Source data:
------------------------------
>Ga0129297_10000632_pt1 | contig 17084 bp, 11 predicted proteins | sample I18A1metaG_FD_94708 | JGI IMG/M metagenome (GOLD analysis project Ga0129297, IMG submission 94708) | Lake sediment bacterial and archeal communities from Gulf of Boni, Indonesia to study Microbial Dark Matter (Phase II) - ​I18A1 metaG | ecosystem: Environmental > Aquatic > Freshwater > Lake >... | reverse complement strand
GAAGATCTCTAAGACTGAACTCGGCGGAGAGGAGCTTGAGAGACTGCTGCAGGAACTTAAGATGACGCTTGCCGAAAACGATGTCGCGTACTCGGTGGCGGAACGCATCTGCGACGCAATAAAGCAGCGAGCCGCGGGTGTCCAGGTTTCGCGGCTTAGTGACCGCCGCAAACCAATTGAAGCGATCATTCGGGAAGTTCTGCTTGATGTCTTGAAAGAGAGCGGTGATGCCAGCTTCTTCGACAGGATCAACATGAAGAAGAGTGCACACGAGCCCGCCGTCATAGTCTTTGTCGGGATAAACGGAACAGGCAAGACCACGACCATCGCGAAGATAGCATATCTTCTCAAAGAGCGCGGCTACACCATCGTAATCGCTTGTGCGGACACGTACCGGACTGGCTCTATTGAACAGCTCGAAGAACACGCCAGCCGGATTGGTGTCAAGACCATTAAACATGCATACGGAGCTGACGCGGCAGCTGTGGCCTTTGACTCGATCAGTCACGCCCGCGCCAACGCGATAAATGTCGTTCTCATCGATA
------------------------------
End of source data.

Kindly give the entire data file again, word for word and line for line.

>Ga0129297_10000632_pt1 | contig 17084 bp, 11 predicted proteins | sample I18A1metaG_FD_94708 | JGI IMG/M metagenome (GOLD analysis project Ga0129297, IMG submission 94708) | Lake sediment bacterial and archeal communities from Gulf of Boni, Indonesia to study Microbial Dark Matter (Phase II) - ​I18A1 metaG | ecosystem: Environmental > Aquatic > Freshwater > Lake >... | reverse complement strand
GAAGATCTCTAAGACTGAACTCGGCGGAGAGGAGCTTGAGAGACTGCTGCAGGAACTTAAGATGACGCTTGCCGAAAACGATGTCGCGTACTCGGTGGCGGAACGCATCTGCGACGCAATAAAGCAGCGAGCCGCGGGTGTCCAGGTTTCGCGGCTTAGTGACCGCCGCAAACCAATTGAAGCGATCATTCGGGAAGTTCTGCTTGATGTCTTGAAAGAGAGCGGTGATGCCAGCTTCTTCGACAGGATCAACATGAAGAAGAGTGCACACGAGCCCGCCGTCATAGTCTTTGTCGGGATAAACGGAACAGGCAAGACCACGACCATCGCGAAGATAGCATATCTTCTCAAAGAGCGCGGCTACACCATCGTAATCGCTTGTGCGGACACGTACCGGACTGGCTCTATTGAACAGCTCGAAGAACACGCCAGCCGGATTGGTGTCAAGACCATTAAACATGCATACGGAGCTGACGCGGCAGCTGTGGCCTTTGACTCGATCAGTCACGCCCGCGCCAACGCGATAAATGTCGTTCTCATCGATA